The board of directors and its audit committee play a critical role in ERM by establishing the right environment or tone-at-the-top for the embrace of ERM by senior executives and others throughout the enterprise. Given the board’s responsibilities for representing the interests of shareholders, the board plays a vital role in overseeing management’s approach to ERM, including the determination of the enterprise’s appetite for risks. Without board oversight, ERM may not be embraced by senior management or risks may be managed to be within management’s tolerances for risks, which may differ from those of key stakeholders.

External drivers are encouraging boards to oversee management’s ERM practices by assigning explicit responsibilities to audit committees for risk oversight. The New York Stock Exchange’s (NYSE) Final Corporate Governance Rules require audit committees to discuss policies with respect to risk assessment and risk management. While acknowledging that an entity’s senior executive team has the job of assessing and managing the entity’s exposure to risk, the NYSE rules call for the audit committee to discuss guidelines and policies to govern the process by which this is accomplished and to discuss the entity’s major financial risk exposures. Standard & Poor’s recently announced plans to expand its evaluation of an enterprise’s ERM processes as part of their debt rating analysis and scoring (Standard & Poor’s, Enterprise Risk Management: Standard & Poor’s To Apply Enterprise Risk Analysis to Corporate Ratings, May 2008, New York, NY). A key element of S&P’s ERM evaluation focuses on the entity’s risk-management culture and governance, which includes an analysis of the board and audit committee’s role in risk oversight. Similar considerations are performed by Moody’s and Fitch as well. Thus, the board and audit committee’s involvement in ERM oversight is becoming a critical component of effective governance.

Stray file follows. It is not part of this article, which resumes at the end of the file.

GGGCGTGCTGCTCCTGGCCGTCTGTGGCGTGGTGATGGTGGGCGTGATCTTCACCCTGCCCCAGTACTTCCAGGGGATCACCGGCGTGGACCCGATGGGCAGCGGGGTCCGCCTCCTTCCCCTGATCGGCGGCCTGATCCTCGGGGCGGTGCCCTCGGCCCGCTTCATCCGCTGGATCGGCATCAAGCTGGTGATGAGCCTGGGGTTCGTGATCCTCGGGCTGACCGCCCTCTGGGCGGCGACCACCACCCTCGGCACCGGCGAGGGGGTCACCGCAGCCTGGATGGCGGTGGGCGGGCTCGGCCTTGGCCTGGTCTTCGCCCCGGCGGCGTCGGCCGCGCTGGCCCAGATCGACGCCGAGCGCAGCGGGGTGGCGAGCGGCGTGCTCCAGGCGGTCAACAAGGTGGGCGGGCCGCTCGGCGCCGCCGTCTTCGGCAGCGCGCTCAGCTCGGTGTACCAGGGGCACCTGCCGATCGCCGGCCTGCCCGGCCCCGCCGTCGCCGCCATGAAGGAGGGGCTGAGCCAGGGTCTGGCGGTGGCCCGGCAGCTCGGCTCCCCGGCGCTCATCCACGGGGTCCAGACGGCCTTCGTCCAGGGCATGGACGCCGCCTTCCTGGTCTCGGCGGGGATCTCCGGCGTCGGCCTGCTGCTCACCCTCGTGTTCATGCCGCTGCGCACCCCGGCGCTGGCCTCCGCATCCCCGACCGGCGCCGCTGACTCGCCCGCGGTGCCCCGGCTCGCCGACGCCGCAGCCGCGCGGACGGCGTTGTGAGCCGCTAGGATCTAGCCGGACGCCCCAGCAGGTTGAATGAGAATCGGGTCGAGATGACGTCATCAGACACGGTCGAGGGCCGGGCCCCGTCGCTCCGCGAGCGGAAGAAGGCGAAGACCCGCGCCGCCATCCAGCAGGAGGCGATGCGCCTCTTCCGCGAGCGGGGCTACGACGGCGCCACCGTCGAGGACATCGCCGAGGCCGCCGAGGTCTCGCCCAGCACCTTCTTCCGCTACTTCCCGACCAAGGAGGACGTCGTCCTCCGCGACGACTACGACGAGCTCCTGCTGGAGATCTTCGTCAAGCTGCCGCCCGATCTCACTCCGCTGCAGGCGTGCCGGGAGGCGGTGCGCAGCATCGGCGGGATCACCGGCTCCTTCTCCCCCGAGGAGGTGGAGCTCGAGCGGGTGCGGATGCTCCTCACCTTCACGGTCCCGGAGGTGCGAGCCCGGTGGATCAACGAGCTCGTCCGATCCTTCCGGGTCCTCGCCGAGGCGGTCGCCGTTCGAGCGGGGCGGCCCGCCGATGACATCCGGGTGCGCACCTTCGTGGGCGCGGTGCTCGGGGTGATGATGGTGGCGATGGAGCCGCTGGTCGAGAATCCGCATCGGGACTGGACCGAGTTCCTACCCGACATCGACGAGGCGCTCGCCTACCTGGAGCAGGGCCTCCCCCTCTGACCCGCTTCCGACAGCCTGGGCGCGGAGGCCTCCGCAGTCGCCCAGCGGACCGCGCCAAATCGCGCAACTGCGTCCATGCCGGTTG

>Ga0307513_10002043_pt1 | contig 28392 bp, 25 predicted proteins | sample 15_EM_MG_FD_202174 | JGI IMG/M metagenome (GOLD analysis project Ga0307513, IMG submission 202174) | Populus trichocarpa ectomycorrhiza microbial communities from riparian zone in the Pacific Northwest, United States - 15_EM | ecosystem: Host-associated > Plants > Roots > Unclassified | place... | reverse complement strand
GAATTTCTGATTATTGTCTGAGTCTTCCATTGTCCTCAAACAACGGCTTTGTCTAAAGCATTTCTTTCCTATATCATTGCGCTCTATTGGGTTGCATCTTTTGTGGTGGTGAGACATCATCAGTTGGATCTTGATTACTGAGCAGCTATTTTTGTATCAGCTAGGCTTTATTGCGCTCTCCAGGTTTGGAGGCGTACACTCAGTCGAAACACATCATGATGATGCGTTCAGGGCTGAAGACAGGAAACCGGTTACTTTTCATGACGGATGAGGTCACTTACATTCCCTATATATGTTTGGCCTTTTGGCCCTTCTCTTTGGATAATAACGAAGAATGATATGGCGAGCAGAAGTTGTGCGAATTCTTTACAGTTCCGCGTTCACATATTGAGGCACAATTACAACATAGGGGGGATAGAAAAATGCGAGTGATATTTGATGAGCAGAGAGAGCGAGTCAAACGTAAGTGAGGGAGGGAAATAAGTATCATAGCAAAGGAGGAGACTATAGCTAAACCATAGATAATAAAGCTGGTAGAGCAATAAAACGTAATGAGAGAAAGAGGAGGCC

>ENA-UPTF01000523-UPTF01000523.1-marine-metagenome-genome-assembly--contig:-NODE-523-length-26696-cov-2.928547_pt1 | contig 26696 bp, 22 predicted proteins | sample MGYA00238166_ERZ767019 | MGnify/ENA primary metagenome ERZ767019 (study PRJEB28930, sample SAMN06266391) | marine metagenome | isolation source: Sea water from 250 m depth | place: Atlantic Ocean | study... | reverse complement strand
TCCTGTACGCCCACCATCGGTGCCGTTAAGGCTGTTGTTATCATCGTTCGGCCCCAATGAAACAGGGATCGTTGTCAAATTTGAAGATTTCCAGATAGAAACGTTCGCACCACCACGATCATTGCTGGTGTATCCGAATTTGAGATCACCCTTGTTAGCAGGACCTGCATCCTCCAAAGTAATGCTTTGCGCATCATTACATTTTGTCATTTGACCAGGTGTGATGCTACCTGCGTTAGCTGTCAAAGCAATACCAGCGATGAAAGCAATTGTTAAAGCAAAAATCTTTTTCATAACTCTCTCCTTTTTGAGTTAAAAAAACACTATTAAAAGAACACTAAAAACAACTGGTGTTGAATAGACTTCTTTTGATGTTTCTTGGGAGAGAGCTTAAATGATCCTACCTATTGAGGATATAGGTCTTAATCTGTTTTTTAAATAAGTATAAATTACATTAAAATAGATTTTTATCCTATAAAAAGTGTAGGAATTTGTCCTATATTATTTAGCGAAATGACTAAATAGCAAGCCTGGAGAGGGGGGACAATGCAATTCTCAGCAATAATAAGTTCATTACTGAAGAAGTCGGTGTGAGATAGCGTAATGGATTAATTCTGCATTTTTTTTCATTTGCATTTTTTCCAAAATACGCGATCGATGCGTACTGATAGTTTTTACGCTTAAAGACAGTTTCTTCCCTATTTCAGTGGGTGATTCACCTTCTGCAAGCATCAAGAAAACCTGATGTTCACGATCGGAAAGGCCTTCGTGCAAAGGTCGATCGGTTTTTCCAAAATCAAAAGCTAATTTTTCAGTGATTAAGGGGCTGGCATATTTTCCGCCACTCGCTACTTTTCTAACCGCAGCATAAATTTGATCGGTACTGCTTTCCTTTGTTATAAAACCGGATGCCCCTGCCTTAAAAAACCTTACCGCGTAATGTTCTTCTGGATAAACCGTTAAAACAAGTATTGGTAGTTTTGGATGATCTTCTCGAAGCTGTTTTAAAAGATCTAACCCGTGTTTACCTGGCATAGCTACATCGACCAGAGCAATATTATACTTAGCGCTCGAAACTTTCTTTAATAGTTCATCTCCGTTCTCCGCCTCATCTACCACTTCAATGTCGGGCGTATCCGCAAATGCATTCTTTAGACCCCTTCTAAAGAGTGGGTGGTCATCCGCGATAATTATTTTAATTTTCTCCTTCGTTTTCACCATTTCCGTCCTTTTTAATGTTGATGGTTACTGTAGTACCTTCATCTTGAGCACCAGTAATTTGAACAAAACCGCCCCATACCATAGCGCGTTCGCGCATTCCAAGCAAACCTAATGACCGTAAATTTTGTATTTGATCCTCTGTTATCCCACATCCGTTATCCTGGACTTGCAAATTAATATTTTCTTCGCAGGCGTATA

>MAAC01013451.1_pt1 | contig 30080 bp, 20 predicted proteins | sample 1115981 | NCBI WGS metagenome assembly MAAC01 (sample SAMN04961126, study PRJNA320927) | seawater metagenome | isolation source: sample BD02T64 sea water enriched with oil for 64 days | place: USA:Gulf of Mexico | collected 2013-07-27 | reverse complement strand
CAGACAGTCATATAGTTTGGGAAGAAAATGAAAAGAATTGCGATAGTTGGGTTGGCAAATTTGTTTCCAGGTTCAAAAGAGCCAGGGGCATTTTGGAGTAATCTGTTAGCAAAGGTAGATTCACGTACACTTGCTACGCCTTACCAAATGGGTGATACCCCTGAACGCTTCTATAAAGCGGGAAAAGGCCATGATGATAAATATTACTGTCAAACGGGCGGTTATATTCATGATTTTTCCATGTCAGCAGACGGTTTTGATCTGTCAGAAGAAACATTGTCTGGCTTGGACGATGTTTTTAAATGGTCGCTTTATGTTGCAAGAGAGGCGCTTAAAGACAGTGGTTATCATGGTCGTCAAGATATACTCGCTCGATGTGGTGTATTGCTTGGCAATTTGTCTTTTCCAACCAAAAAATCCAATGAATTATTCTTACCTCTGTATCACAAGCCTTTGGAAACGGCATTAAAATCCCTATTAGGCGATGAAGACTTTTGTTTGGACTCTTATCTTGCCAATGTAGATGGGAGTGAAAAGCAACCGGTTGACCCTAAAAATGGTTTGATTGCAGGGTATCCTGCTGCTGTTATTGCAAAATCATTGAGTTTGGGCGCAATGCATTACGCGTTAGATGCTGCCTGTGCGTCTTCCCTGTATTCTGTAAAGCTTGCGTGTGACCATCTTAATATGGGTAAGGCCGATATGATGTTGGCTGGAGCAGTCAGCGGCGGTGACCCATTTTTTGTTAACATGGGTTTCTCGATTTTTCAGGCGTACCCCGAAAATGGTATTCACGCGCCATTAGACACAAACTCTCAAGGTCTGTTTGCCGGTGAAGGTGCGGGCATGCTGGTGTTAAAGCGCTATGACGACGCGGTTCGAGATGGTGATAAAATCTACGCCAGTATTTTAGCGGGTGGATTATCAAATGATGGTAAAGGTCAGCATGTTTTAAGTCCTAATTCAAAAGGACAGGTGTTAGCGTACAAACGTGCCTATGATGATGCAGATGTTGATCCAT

Developing Audit Committee Processes

Despite the incredible demands now placed on audit committees, those who serve on these committees are examining how their processes need to be enhanced to meet these increasing expectations for audit committee oversight of risk-management activities. They are seeking best practices and training to help them identify their role in overseeing management’s risk procedures, including their review and approval of key risk policies, risk authorities and risk tolerances. Audit committees are exploring methods for evaluating management’s infrastructure, including personnel competencies and technologies and communications, to ensure that risk information they receive is providing the appropriate top-down, enterprise view of risks.

Boards are learning that ERM is producing better risk insights that help the board in its strategic oversight by identifying events that might create risk opportunities as well as risk threats to accomplishing strategic objectives. In addition, better risk intelligence means audit committees and the full board can be better informed about areas requiring greater governance oversight as well. So, in the end, the increase in audit committee and board risk-management oversight is strengthening the board’s ability to protect and enhance stakeholder value.

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Dr. Mark Beasley, is the Deloitte Professor of Enterprise Risk Management and Director of the ERM Initiative in the College of Management at North Carolina State University in Raleigh, NC. The ERM Initiative provides thought leadership on enterprise risk management, with an emphasis on the role of ERM in strategy and governance (see www.erm.ncsu.edu). Beasley serves on the COSO Board representing the American Accounting Association and he is a frequent speaker on ERM and governance at national and international conferences.

At The Board and Audit Committee’s Role in Risk Oversight: Taking a Strategic View of the Enterprise, workshop on March 26-27, 2009 in New York you will hear from a panel of two audit committee members and chief audit executive where you will be able to ask questions benefitting from ERM practices at the companies they serve. Also, practical insights will be gained from a company who has implemented ERM at the session on “Enterprise Reputation and Risk Management at H.J. Heinz” plus the NCSU experts who have a lot of interaction with companies who have implemented ERM.